Sequence of Gates as Matrix Multiplication

When writing quantum programs for your applications, knowing how the qubelets end up helps you decide when and where to inject quantum effects so that your program returns the optimal solution with a high likelihood. So having a way to succinctly describe how a quantum gate acts on any quantum state of a qubit is useful. The real value, though, of holding a gate’s “genomic code” is figuring out how a sequence of gates modifies a qubit’s quantum state. For example, consider the quantum circuit shown in the following figure:

images/quantum_gates_algebra/0_H_SDag_Rx_30_T_Rx_90.png

Working out the cumulative effect of these gates on the images/_pragprog/svg-17.png qubit is cumbersome. If you write a program for this circuit and run it, you’ll only get the collapsed state of the qubit, as you won’t know the rotation of qubelets before you measure it. But, the gate matrices reveal how the qubits end up without collapsing the qubelets.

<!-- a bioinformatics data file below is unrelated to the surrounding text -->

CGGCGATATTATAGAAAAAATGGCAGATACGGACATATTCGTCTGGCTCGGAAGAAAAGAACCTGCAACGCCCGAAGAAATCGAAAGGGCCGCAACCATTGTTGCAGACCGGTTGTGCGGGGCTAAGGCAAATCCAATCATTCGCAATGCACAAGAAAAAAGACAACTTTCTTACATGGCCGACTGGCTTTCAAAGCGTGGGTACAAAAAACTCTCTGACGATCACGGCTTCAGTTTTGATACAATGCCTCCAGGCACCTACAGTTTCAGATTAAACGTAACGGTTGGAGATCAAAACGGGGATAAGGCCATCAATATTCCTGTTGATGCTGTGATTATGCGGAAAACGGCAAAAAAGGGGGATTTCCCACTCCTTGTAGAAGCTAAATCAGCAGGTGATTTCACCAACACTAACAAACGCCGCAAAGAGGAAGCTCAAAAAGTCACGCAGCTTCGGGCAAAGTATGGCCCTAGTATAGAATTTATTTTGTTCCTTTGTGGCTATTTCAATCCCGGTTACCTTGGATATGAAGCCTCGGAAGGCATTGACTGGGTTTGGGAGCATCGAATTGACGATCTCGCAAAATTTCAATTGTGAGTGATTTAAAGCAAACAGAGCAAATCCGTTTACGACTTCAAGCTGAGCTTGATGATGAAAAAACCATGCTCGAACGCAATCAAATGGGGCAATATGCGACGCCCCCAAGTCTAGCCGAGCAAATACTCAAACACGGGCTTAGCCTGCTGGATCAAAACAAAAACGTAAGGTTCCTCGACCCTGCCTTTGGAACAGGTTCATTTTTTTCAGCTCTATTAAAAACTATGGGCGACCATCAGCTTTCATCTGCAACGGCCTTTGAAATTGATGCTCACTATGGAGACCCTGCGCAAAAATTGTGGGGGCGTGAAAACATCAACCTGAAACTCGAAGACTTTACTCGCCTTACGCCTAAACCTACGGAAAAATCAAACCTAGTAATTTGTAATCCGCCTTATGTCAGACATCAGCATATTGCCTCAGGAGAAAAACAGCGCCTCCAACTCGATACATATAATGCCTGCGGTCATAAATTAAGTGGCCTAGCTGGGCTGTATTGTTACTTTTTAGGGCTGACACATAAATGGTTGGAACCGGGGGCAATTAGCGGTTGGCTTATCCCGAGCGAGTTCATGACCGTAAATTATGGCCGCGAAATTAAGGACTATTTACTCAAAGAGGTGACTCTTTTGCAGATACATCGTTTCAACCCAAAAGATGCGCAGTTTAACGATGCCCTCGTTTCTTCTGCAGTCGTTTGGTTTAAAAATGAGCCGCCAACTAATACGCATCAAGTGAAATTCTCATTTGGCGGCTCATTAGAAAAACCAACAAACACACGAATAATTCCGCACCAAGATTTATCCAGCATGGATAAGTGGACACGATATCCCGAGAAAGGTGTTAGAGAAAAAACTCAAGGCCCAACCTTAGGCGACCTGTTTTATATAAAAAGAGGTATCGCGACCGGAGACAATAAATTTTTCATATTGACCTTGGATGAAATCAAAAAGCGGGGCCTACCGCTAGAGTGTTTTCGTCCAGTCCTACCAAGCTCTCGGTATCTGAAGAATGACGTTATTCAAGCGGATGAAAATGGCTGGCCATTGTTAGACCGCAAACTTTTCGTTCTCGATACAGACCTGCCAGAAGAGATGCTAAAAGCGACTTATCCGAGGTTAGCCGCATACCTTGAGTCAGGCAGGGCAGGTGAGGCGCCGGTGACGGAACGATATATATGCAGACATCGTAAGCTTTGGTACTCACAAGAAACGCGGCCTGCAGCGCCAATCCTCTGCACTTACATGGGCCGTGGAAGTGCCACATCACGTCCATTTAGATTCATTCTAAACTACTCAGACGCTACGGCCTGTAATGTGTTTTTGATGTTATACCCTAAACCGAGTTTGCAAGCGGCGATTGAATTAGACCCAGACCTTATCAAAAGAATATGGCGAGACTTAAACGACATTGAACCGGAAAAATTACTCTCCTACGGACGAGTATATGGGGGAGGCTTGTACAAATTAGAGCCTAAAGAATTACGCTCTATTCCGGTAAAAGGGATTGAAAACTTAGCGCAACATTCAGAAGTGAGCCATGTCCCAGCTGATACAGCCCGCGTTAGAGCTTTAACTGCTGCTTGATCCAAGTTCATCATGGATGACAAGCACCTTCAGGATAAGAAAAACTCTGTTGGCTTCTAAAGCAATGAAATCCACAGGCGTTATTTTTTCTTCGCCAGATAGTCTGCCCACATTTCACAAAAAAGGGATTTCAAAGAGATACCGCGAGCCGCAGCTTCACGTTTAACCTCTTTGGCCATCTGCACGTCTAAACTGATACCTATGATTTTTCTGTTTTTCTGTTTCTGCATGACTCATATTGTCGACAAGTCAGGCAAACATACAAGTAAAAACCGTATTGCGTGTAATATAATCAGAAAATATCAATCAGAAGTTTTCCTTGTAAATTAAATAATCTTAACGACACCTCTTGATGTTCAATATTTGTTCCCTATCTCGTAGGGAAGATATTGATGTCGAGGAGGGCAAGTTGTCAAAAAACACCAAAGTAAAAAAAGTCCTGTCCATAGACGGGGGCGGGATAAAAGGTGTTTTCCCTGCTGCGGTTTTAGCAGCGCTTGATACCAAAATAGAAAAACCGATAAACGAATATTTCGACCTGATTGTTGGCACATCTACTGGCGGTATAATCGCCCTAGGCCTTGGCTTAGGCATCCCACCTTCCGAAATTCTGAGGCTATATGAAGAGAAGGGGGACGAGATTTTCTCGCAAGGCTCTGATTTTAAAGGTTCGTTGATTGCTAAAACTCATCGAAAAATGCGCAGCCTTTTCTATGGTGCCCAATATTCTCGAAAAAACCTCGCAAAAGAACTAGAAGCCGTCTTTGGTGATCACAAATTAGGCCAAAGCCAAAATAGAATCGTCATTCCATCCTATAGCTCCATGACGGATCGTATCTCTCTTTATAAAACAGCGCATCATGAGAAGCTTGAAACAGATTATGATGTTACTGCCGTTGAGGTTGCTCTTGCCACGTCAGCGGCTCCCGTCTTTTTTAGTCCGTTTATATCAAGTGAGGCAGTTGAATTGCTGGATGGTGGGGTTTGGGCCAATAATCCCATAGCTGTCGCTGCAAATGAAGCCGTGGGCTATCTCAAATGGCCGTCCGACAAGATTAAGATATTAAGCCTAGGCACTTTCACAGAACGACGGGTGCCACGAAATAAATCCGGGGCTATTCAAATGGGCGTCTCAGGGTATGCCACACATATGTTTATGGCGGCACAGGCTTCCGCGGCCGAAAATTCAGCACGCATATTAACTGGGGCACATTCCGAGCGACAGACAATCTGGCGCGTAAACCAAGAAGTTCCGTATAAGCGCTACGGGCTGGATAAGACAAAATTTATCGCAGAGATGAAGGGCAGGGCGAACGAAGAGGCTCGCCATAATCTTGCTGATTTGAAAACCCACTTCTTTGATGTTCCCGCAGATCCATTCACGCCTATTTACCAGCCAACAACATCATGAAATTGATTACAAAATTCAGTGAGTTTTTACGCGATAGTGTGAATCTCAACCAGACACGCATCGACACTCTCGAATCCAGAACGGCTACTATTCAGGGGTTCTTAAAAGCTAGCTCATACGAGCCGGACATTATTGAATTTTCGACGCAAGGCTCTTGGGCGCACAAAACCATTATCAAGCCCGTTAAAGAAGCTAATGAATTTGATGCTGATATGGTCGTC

To see how to compute the action of these gates on the images/_pragprog/svg-17.png qubit, start with the first gate, H. The quantum state images/_pragprog/svg-299.png after the H gate acts on the qubit is:

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